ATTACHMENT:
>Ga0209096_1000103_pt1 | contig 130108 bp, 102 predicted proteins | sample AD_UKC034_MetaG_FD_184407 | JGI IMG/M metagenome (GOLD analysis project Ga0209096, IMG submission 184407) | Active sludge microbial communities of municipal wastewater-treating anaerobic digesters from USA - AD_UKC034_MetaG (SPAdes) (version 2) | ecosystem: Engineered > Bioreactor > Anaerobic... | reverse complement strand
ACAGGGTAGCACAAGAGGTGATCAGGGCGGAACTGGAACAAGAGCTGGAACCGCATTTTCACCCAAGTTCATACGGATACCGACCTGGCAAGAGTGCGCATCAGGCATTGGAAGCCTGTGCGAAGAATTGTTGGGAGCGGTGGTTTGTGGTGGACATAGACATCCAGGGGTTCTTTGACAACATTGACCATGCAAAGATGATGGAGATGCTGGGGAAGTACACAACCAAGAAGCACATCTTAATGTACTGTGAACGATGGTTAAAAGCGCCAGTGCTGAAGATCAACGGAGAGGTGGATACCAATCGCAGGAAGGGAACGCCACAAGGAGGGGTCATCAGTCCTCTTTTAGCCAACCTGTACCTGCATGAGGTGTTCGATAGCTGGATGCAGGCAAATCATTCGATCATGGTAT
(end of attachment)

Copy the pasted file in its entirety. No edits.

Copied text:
>Ga0209096_1000103_pt1 | contig 130108 bp, 102 predicted proteins | sample AD_UKC034_MetaG_FD_184407 | JGI IMG/M metagenome (GOLD analysis project Ga0209096, IMG submission 184407) | Active sludge microbial communities of municipal wastewater-treating anaerobic digesters from USA - AD_UKC034_MetaG (SPAdes) (version 2) | ecosystem: Engineered > Bioreactor > Anaerobic... | reverse complement strand
ACAGGGTAGCACAAGAGGTGATCAGGGCGGAACTGGAACAAGAGCTGGAACCGCATTTTCACCCAAGTTCATACGGATACCGACCTGGCAAGAGTGCGCATCAGGCATTGGAAGCCTGTGCGAAGAATTGTTGGGAGCGGTGGTTTGTGGTGGACATAGACATCCAGGGGTTCTTTGACAACATTGACCATGCAAAGATGATGGAGATGCTGGGGAAGTACACAACCAAGAAGCACATCTTAATGTACTGTGAACGATGGTTAAAAGCGCCAGTGCTGAAGATCAACGGAGAGGTGGATACCAATCGCAGGAAGGGAACGCCACAAGGAGGGGTCATCAGTCCTCTTTTAGCCAACCTGTACCTGCATGAGGTGTTCGATAGCTGGATGCAGGCAAATCATTCGATCATGGTAT